BATON ROUGE, La. (AP) - The number of Louisianians who signed up for health plans through the federal insurance marketplace nearly doubled over the last month, with just under 33,000 people in the state selecting a coverage plan by the end of January.
The U.S. Department of Health and Human Services released the latest enrollment data across states Wednesday, covering four months of enrollment.
The report showed a sizable increase in Louisiana from the 17,500 people who had enrolled through December for the government-subsidized private insurance created under President Barack Obama’s health overhaul.
By the end of January, the number stood at 32,864.
Sign-ups still represent less than 10 percent of the state residents who were estimated to be eligible for federal financial subsidies to help them pay for coverage through the marketplace.
Enrollment continues until March 31. Four companies are offering insurance options through the marketplace in Louisiana, which is one of 36 states using the federal www.healthcare.gov website. Gov. Bobby Jindal, an opponent of the federal health care law, refused to let the state create its own insurance marketplace.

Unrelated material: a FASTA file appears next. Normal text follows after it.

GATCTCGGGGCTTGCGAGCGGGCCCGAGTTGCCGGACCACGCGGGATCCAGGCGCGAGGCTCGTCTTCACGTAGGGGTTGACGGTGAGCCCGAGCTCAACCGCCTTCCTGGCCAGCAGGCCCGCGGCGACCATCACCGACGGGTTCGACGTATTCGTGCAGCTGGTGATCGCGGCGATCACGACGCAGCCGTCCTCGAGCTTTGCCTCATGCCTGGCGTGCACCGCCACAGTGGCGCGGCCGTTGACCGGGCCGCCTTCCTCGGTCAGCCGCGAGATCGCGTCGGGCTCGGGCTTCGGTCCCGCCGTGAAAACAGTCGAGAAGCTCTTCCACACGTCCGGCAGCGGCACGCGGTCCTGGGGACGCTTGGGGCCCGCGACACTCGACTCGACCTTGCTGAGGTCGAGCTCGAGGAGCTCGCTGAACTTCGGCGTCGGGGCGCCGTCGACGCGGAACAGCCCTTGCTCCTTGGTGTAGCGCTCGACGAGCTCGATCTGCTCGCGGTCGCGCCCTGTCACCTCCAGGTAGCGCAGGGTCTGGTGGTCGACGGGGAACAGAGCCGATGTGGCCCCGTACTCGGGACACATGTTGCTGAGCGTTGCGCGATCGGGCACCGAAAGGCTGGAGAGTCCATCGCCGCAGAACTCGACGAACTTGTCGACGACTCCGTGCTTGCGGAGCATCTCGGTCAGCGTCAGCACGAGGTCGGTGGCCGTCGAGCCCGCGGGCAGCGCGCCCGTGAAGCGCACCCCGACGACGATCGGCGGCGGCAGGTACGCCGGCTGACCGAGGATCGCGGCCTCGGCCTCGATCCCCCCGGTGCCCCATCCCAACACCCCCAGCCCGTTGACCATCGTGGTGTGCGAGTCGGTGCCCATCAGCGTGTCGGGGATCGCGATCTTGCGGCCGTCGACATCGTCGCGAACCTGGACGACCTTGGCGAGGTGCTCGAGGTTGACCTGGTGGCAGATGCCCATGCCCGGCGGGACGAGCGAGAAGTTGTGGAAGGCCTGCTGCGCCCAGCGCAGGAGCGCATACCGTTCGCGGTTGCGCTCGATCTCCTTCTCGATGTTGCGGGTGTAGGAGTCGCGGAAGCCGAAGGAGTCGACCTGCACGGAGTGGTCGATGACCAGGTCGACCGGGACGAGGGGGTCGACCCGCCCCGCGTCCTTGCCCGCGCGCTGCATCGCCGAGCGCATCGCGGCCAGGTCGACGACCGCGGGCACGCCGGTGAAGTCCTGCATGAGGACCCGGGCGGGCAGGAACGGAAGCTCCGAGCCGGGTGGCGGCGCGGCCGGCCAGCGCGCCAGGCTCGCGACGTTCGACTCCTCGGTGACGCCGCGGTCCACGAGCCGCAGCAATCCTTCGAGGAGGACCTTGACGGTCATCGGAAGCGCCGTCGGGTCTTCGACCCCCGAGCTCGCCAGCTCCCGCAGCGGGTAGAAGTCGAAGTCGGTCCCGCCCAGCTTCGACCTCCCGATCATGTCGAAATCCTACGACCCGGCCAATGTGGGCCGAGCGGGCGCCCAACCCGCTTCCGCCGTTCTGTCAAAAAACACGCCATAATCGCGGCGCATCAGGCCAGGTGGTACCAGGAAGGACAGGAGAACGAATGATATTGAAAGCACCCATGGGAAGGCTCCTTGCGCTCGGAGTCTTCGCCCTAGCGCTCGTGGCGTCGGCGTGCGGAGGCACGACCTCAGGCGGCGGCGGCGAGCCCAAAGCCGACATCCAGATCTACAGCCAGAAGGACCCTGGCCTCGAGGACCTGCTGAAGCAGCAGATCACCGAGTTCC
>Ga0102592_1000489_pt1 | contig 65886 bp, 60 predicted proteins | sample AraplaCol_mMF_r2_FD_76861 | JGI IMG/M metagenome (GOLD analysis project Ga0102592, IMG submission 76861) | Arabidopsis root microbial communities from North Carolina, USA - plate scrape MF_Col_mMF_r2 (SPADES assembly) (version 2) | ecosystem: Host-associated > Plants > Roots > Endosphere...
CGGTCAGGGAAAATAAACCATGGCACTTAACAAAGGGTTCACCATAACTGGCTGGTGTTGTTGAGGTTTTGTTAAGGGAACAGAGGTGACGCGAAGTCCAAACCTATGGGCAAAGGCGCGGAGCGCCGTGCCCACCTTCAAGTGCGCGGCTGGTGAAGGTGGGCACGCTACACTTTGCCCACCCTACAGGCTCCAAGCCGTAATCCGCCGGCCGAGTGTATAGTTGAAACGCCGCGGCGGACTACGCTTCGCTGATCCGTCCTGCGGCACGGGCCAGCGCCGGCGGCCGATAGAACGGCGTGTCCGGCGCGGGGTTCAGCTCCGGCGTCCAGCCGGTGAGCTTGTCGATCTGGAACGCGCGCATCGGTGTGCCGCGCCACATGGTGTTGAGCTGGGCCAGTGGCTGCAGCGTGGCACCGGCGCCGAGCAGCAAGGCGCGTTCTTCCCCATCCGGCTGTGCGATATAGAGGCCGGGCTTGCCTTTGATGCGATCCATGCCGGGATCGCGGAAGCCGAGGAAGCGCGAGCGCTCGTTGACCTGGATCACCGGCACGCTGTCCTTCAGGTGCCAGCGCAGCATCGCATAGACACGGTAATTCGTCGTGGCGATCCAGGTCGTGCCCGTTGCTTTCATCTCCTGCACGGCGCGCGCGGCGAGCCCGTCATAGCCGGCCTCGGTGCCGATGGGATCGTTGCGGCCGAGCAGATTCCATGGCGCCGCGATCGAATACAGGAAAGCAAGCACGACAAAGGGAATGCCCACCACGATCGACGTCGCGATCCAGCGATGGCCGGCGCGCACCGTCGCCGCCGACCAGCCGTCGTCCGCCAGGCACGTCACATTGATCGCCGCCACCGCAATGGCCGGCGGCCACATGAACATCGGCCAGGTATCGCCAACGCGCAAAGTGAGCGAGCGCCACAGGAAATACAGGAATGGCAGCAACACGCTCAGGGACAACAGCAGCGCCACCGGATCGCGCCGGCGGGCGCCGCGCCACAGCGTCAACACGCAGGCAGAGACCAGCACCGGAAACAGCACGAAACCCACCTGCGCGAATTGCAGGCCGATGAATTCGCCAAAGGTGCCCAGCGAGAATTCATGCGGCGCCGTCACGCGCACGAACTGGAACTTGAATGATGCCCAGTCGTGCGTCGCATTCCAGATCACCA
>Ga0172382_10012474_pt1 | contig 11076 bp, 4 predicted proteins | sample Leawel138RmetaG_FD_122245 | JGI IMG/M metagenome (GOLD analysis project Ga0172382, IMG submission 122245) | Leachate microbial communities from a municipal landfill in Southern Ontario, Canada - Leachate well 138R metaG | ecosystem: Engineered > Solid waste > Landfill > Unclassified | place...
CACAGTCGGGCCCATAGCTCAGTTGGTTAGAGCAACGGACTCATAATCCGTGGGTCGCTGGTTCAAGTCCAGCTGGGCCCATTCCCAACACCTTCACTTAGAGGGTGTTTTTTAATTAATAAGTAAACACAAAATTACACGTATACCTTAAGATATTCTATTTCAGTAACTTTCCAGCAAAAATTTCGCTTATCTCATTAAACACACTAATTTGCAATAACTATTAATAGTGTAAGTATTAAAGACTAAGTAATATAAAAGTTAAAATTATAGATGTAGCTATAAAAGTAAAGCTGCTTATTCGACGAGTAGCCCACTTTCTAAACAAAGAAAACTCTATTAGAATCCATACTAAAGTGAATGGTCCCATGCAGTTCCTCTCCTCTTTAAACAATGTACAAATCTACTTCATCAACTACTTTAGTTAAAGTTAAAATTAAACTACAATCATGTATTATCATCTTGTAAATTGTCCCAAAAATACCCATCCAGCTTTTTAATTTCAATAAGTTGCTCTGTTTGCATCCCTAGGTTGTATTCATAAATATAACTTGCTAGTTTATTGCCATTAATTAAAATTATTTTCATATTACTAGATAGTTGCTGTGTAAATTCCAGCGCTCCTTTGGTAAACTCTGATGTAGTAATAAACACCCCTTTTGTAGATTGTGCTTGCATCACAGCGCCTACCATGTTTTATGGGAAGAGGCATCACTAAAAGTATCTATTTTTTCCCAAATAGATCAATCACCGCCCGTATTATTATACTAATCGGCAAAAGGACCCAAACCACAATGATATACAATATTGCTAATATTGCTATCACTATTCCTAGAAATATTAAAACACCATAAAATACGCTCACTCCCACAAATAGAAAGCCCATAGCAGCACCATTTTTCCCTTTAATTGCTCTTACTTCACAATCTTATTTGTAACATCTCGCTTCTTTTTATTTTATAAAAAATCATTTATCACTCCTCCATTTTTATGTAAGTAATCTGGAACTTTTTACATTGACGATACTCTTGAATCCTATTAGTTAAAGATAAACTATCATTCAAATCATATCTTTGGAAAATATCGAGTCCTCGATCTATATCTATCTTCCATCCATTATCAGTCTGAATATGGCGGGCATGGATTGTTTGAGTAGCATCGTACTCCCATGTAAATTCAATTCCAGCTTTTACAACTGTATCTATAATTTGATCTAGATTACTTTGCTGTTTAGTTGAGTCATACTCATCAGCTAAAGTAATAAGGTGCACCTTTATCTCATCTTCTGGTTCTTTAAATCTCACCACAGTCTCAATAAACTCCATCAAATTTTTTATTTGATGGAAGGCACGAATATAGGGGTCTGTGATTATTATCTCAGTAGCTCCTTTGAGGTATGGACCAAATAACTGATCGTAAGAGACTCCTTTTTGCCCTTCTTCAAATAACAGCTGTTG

So far, 85 percent of Louisiana residents who registered for insurance through the marketplace have received subsidies to help cover costs. Sixty percent of the enrollees have chosen “silver” plans, which are considered mid-level in price and coverage.
Even as more people are signed up for coverage, the enrollment demographics stayed largely the same in Louisiana.
More women have signed up than men; 60 percent of the enrollees are female. Thirty percent of those getting insurance are in the older, costlier age ranges of 55 to 64 years old, though another 29 percent are ages 18-34.
States need younger, healthier people paying into the insurance system to help offset the costs of covering older people, who tend to be sicker and use their insurance coverage more.
The marketplace offers health insurance options for people who are uninsured or who currently pay for individual policies, rather than getting insurance through their jobs. Subsidies are available to low- and middle-income families.